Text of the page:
By Mark Steel
Downloading PDF. Please wait... Issue 308

When Getting it Wrong is Part of the Job Description

This article is over 15 years, 6 months old
Who'd have thought the day would come when the police spoke with affection about the IRA?
Issue 308

But the official police line now appears to be, “You have to realise we are facing an entirely new threat. Today’s terrorists are far more dangerous than the IRA, you know.” They seem on the verge of saying, “At least the IRA had manners. Our surveillance teams noted that when procuring weapons they’d say, ‘I’d like a pound of your finest Semtex PLEASE, and I bid you a fine afternoon sir’.” Maybe this explains why so many of them blew themselves up with their own bombs. A team would plant their device, then they’d all stand by the doorway saying, “After you,” “No, after YOU,” and they’d never get out of the place before it went off.

But one question is more puzzling than any other. How do the police manage to get the wrong people EVERY time? For 30 years, from the Birmingham pub bombings, through Guildford, Tottenham, Cardiff, Harry Stanley, Jean Charles de Menezes and now in Forest Gate, in every high profile case they’ve jailed or shot the wrong people. They’d do better if they organised a compulsory monthly lottery, and whoever got the winning numbers was jailed for life, with their picture in newspapers under a headline saying, “The Face of Evil”, and the winner being shot if it was a rollover month. At least then, statistically, they’d accidentally get a genuine criminal every so often.

This suggests the problem is more than incompetence. For example, there must be firefighters who make mistakes, but if in every major fire for 30 years the fire service had responded to the call by hosing down the wrong house altogether it would suggest there was something wrong with the institution as a whole.

I may have glimpsed the answer a couple of years ago, when I was invited to Rochester police station by an angry policeman who’d read an article I wrote criticising the police. I was greeted by one of them who was a bit late. “Sorry I’m late,” he said, “Only I’ve put this teenage lad in the cells who we caught playing football on private property. Sneaked through a hole in a fence. I’ve told him we’re ringing his parents. He’s only shit himself, hasn’t he? Made a right mess. Anyway thanks for coming.”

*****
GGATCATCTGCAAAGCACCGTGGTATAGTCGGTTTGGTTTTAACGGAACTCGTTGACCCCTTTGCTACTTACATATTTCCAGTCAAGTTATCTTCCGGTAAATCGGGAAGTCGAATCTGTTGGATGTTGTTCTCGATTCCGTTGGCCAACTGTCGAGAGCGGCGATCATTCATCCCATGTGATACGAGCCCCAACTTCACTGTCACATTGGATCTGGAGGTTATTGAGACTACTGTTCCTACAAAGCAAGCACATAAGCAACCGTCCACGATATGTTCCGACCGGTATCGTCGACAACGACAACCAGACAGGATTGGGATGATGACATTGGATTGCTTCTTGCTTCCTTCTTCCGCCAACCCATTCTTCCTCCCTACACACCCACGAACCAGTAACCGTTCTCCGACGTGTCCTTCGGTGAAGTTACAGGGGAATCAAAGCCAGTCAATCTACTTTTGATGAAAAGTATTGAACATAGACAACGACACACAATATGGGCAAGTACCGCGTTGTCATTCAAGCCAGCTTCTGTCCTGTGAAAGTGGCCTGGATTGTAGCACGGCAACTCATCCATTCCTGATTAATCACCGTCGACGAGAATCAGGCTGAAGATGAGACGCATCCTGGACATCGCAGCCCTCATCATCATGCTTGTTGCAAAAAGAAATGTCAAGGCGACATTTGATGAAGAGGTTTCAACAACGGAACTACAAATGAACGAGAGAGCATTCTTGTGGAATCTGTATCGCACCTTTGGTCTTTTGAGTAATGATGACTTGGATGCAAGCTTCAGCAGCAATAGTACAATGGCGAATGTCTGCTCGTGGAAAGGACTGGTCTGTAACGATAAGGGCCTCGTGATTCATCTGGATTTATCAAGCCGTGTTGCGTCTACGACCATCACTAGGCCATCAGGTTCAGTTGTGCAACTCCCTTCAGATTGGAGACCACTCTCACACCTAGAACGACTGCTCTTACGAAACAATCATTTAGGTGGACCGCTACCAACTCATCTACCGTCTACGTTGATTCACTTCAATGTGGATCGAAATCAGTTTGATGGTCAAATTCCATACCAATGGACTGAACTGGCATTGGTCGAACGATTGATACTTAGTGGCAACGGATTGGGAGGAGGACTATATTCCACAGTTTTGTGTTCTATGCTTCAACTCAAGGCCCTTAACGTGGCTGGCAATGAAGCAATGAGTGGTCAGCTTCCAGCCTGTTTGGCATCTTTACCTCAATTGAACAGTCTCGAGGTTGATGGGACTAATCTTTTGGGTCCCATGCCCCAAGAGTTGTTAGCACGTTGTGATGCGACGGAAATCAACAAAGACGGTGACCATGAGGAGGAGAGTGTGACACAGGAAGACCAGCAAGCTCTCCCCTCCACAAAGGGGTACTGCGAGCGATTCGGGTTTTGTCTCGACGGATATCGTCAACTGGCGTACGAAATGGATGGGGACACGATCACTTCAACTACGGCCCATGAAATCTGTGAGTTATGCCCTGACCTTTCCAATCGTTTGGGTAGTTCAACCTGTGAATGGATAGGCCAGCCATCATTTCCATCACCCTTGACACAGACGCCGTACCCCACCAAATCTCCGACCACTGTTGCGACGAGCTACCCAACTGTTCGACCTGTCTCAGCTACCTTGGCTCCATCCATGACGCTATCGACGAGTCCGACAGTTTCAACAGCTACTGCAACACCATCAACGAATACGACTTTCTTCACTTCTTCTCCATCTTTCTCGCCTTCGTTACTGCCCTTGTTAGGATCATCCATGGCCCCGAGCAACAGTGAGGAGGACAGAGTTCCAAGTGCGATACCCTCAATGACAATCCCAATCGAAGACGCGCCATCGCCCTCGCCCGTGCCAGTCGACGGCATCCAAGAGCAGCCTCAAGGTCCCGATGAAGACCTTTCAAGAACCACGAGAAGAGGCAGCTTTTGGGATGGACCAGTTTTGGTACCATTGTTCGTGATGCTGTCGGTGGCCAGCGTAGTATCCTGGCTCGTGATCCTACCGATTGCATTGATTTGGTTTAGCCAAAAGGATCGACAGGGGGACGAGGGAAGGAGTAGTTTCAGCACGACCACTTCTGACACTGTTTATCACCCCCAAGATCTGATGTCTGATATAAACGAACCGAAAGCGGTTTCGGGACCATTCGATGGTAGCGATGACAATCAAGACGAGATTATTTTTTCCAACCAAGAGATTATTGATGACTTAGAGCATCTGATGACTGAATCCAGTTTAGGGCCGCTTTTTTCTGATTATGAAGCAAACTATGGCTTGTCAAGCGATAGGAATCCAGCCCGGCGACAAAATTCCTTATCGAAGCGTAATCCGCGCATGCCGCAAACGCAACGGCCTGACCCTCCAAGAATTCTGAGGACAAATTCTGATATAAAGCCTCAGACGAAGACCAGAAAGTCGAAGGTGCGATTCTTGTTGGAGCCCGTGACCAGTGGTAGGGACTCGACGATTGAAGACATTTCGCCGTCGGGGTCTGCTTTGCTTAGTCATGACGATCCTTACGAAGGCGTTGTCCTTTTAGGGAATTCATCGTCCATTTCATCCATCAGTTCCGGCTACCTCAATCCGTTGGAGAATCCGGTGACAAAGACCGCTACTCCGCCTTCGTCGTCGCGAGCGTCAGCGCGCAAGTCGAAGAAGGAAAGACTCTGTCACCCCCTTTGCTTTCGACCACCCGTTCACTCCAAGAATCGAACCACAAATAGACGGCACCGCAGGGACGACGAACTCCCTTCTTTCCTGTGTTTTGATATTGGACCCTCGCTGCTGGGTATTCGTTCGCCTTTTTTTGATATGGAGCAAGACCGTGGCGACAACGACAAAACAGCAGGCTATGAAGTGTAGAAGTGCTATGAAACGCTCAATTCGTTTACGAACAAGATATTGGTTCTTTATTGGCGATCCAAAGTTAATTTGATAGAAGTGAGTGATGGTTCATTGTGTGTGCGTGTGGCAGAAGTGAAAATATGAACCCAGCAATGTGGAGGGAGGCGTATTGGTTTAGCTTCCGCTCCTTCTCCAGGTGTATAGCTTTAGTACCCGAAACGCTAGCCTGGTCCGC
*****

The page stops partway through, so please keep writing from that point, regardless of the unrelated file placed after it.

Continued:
I said, “So presumably this happened because the lad’s terrified at what his parents will say.”

“No,” said the copper, “None of the parents give a toss what their kids get up to round here.”

“If his parents don’t give a toss, why would he shit himself?” I asked.

“Look, I’m TELLING you, they don’t give a toss.”

And round in circles we went, until he changed the subject, insisting on drawing a graph to explain what’s happened with crime. Along the bottom of a sheet of paper he wrote 1940, 1950, all the way up to 2000. Then up the left hand side he wrote the word “things”. “Now,” he said as eagerly as a scientist about to explain how he’s invented a time machine, “over the years, as we’ve got richer, the amount of things has gone up. See?” And he drew a line that got higher as it went along the page towards 2000.

“Right,” I said, wondering if I was missing something. He seemed to expect me to yell, “My God, sir. You’ve cracked it. The whole world has been under the assumption that the amount of things has been going down but your ingenious equation proves we are all mistaken.”

Then he drew a horizontal line on the graph and said, “And THIS line is the number of police there’s been, which from 1940 to today has stayed the same. So over the years the criminals have got more things to steal, but the number of police has stayed the same. And that’s why there’s more crime.”

As I tried to point out the flaws in his reasoning he said something genuinely poignant: “I’m not thick you know, mate. I read lots of newspapers.”

And for a moment I felt sorry for him. Here was someone who clearly felt he had to prove himself, and read lots of newspapers because he hoped that might make him “clever”. I’m no shrink, but I’d say that feeling low in life’s pecking order, he reacted by desperately seeking other people he could place lower than himself – writing them off as “not giving a toss” or terrifying them by sticking them in a cell for climbing through a hole in a fence to play football. In other words, he was a classic bully.

In most jobs these tendencies would be curtailed. Certainly a fishmonger, for example, wouldn’t last long if he said, “Sorry to keep you waiting. Only one of my customers was annoying me so I’ve locked him up and now he’s shit himself. Now what can I get for you this weekend, Mrs Pemberton?”

But in the police, there’s an attitude that their role is to protect civilised society from entire areas, from whole cultural or ethnic groups, who they look down upon with utter disdain. They become professional bullies, and use their authority to stamp on anyone who questions their judgement. So whereas anyone else might think, before they organise a miniature army to raid a house, “Are we absolutely sure this is the right person?” the police charge in, confident that even if it all goes woefully, typically, and predictably wrong, they can follow their normal procedure: a) make up a pack of lies about what happened. Then b) say, “But today’s terrorists are SO deadly the only way to stop them is to shoot people who are nothing to do with them whatsoever.”


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